Thursday, March 26, 2015

The Greatest Commandment & Eternal Life

Yesterday, in the BHC Bible Study Blog, I wrote Comparing Parallel Accounts in the Hebrew Scriptures. Anytime parallel accounts, or things that look like parallel accounts appear in your Bible, they always present great opportunities to discover some very interesting, and sometimes, unexpected things. This will be true in the subject of this blog – The Greatest Commandment & Eternal Life.

If you want to have some fun – and exercise your powers of observation – get some paper and a pen (the old fashion way of studying). Below you will find three accounts that are often considered to be about the same event. In addition, the fourth column contains the verses that are quoted in the Gospels from the Torah (Old Testament). The parallel sections are numbered 1 – 9, and shaded areas indicate that there is no parallel. Compare the sections and note any differences.

#
Matthew 22:34-40
Mark 12:28-34
Luke 10:25-27
Torah
1
But the Pharisees heard that he silenced the Sadducees, were gathered together, and one of them, a lawyer, asked him a question to test him:
And approaching, one of the scribes, hearing them debating, knowing that he had answered them well, asked him:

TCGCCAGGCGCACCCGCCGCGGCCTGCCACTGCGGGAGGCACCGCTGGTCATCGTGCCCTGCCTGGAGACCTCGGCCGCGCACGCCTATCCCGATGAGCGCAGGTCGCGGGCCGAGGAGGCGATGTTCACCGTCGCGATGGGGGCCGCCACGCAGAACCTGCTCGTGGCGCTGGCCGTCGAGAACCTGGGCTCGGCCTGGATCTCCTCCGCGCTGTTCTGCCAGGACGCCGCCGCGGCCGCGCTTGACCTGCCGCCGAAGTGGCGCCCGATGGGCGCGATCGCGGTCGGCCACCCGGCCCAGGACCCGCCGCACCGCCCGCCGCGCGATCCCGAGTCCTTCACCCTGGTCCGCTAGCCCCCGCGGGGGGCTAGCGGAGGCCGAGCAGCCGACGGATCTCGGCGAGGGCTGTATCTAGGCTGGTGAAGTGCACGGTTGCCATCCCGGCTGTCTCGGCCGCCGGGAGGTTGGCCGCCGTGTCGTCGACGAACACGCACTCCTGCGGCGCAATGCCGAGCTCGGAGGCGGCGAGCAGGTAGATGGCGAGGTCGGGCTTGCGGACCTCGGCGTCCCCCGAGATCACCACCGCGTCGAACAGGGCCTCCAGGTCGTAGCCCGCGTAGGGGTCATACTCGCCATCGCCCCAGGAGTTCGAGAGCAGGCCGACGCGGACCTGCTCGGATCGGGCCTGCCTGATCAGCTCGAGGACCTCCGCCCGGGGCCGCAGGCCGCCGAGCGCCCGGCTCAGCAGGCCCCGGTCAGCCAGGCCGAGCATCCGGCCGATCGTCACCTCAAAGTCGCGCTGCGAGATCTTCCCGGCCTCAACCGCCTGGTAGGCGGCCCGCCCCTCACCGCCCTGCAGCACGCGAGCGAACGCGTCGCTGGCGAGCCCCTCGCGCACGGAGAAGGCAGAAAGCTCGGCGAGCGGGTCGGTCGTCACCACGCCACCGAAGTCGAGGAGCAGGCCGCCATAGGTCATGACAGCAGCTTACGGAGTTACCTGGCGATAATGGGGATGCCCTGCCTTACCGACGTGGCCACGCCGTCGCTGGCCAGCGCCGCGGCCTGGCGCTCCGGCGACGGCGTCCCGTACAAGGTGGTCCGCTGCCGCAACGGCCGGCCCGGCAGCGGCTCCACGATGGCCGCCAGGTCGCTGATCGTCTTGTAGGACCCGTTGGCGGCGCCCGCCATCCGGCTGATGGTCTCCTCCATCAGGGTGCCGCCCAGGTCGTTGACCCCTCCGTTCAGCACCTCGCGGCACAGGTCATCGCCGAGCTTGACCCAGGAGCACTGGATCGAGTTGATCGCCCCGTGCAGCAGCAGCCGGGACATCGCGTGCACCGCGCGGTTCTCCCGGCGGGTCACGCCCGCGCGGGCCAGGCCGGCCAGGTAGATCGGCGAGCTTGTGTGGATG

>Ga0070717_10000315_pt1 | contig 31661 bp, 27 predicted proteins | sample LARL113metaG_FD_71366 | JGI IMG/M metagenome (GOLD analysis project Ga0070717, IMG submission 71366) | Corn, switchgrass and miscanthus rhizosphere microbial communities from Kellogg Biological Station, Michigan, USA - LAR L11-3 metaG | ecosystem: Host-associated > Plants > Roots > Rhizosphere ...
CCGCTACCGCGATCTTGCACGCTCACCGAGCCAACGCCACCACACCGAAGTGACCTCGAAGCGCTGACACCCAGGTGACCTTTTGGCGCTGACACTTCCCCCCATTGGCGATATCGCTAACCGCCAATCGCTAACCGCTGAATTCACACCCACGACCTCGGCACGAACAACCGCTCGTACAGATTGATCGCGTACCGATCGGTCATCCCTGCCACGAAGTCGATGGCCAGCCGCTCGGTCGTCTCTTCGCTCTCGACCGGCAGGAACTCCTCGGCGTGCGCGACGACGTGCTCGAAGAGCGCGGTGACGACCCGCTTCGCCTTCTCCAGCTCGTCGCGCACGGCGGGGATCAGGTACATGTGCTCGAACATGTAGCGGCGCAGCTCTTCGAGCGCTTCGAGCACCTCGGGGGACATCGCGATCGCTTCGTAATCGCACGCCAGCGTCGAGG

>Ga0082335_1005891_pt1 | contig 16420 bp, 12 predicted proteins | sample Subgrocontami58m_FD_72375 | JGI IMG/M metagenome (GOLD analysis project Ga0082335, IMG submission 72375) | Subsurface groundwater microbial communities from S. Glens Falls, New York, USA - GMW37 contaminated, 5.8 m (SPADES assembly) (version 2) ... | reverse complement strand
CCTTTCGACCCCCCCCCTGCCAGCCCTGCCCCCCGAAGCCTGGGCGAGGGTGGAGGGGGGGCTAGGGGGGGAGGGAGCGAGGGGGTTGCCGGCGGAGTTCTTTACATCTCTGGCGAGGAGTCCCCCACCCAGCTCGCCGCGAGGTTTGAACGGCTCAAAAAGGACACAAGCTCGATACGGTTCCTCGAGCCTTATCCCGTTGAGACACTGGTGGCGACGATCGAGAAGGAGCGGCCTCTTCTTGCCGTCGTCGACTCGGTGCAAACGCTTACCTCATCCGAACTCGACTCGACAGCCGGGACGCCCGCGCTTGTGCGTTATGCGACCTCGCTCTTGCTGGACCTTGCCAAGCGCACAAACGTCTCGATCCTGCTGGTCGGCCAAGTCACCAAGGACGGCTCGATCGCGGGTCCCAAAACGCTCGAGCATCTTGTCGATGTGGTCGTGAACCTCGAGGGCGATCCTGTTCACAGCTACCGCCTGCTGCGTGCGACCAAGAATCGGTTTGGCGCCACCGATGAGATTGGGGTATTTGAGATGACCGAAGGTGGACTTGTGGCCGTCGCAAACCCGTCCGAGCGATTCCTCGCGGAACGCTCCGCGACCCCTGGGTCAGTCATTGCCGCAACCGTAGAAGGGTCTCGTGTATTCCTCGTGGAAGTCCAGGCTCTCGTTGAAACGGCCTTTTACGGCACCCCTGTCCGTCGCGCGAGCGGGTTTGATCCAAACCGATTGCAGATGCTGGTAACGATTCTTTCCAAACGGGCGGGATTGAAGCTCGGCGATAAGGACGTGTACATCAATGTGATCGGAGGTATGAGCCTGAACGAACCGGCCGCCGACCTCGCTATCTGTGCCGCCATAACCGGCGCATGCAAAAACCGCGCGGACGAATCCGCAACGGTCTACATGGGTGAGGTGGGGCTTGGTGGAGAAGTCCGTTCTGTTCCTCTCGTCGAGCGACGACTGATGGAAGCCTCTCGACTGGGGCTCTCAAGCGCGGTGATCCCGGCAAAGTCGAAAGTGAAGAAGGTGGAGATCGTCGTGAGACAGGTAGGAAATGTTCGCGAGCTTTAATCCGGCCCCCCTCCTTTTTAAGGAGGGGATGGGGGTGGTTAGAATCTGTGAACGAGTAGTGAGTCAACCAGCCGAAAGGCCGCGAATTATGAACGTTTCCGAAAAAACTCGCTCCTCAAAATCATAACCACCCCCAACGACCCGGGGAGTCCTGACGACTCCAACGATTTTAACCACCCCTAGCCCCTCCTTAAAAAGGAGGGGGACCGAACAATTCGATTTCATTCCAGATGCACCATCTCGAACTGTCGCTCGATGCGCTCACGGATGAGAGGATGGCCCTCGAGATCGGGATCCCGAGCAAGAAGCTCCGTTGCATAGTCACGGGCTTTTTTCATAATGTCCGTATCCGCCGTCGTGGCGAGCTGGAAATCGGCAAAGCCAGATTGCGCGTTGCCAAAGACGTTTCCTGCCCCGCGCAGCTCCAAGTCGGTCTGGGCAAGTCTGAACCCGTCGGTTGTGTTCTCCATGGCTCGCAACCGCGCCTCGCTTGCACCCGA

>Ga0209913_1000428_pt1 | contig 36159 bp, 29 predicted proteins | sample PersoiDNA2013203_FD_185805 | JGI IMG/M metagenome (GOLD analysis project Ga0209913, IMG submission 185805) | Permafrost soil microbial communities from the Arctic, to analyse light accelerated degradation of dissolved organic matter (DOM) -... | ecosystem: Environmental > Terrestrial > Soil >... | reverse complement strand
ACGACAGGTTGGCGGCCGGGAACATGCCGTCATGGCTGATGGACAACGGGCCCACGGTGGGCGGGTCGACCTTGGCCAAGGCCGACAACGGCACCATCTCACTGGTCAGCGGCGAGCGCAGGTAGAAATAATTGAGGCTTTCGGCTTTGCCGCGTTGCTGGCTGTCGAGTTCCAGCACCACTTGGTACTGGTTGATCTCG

And behold, a certain lawyer stood up and tested him, saying,

2
“Teacher, which commandment in the law is the greatest?”
“Which is the first commandment of all?”
“Teacher, what shall I do to inherit eternal life?”

3
Jesus said to him:
Jesus said to him:
And Jesus said to him: 

4


“What is written in the law? How do you read it?”

5


And the lawyer answered and said:

6






“`You shall love the Lord your God with all your heart, with all your soul, and with all your mind.’ This is the greatest and first commandment.


“The first is: ‘Hear, O Israel, the Lord our God, the Lord is one;
you shall love the Lord your God with all your heart, with all your soul, with all your mind, and with all your strength.’






‘You shall love the Lord your God with all your heart, with all your soul, with all your strength, and with all your mind,’
Deuteronomy 6:4-5

“Hear, O Israel: The Lord our God, he Lord is one! You shall love the Lord your God with all your heart, with all your soul, and with all your strength.
7
And the second is like it:
The second is this:


8




  


‘You shall love your neighbor as yourself.’





  

‘You shall love your neighbor as yourself.’






  
and ‘your neighbor as yourself.’
Leviticus 19:18

You shall not take vengeance, nor bear any grudge against the children of your people, but you shall love your neighbor as yourself: I am the Lord
9
On these two commandments hang all the Law and the Prophets.”
There is no other commandment greater than these.”
And Jesus said to him, “You have answered rightly; do this and you will live.”



Now let’s compare notes and look at a few of the differences. They will be listed by section number.